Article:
The final major streaming service, NBCUniversal’s Peacock, has laid its cards on the table, and its ace in the hole (aside from every episode of The Office) is a reboot of Battlestar Galactica helmed by Mr. Robot creator Sam Esmail. Aside from the fact that the series is happening, there are scant other details except that Chad Hamilton is executive producing alongside Esmail.
This will be basically the third time the show is rebooted, believe it or not. The original Battlestar Galactica was a short-lived science fiction show that debuted in 1978 but garnered a cult following that led to a 10-episode revival of the series in 1980. The series lay dormant until 2003 when Ronald D. Moore (of Star Trek fame) rebooted it for SyFy. The rebooted series was outrageously successful and helped usher in a new era of science fiction television that often ditched episodic content for great overall narratives and, now ironically, coined the phrase, “All this has happened before, and all this will happen again.” This reboot seems to be taking that to heart, though the series could simply take place within the world of the franchise.
Battlestar Galactica is not the only series being rebooted for Peacock, either. Saved by the Bell is getting yet another iteration with some original cast members returning, and Punky Brewster will also return from the dead. The streaming service will feature a number of original shows too, including the Ed Helms-Mike Schur comedy series Rutherford Falls, a weekly show with Amber Ruffin; Dr. Death, starring Jamie Dornan, Alec Baldwin, and Christian Slater; and a host of other series. That’s not to mention it will also be the exclusive home of Parks and Recreation. It will have a host of non-exclusive shows too, as well as films from the Universal vault like the Fast and Furious series.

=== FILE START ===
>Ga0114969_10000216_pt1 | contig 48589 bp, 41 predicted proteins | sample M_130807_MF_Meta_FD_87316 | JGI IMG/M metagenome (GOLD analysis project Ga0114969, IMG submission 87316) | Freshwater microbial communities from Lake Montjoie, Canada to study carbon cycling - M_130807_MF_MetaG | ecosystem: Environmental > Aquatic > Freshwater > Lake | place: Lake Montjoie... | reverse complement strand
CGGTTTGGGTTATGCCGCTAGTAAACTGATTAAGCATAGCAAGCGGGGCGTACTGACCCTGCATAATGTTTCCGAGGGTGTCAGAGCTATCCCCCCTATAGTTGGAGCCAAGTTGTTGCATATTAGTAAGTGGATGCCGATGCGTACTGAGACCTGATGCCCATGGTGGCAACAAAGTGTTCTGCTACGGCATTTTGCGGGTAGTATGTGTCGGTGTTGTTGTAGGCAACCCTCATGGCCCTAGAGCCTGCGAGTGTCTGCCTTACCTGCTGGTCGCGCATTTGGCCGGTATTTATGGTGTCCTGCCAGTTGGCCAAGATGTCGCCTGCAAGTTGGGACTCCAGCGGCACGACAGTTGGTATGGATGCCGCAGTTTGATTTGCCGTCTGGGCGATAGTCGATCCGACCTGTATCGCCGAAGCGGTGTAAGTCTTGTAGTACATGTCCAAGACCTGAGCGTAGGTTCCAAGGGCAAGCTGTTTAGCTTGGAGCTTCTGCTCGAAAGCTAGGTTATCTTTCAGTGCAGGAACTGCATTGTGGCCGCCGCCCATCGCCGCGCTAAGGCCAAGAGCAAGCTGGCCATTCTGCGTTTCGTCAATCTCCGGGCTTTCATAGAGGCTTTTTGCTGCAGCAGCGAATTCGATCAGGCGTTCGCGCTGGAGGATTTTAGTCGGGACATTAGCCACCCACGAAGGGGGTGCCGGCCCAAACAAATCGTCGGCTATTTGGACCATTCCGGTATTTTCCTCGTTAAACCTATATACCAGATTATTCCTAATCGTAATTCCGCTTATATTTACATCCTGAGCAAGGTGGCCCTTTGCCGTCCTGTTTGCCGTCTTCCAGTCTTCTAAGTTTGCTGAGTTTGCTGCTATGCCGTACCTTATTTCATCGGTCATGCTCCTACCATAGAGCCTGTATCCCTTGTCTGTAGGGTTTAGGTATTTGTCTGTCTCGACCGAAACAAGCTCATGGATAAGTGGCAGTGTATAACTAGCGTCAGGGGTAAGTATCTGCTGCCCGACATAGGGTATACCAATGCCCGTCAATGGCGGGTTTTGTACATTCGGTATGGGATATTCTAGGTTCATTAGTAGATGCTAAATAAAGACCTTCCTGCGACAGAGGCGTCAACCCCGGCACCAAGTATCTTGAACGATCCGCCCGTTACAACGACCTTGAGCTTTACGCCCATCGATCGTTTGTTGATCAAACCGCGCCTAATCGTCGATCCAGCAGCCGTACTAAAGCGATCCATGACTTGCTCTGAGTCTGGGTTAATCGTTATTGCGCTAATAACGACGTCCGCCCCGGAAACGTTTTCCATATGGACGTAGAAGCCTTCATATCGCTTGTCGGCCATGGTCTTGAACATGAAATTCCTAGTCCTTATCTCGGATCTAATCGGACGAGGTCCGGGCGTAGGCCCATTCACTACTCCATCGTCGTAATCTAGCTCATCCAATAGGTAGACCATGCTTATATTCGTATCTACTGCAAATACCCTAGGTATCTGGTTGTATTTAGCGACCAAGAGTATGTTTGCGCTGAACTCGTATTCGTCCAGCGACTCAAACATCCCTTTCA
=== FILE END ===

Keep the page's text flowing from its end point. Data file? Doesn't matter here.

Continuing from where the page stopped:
Launching in April of 2020, Peacock will be a latecomer to the streaming wars as Disney (Disney+), Apple (Apple TV+), and WarnerMedia (HBO Max) will all have already launched their respective streaming services. Given Disney and Apple’s low costs and prestige output, the platform will need to come with some serious firepower to make a dent in a media battle that’s not going to have too many winners. Maybe Battlestar Galactica can be it.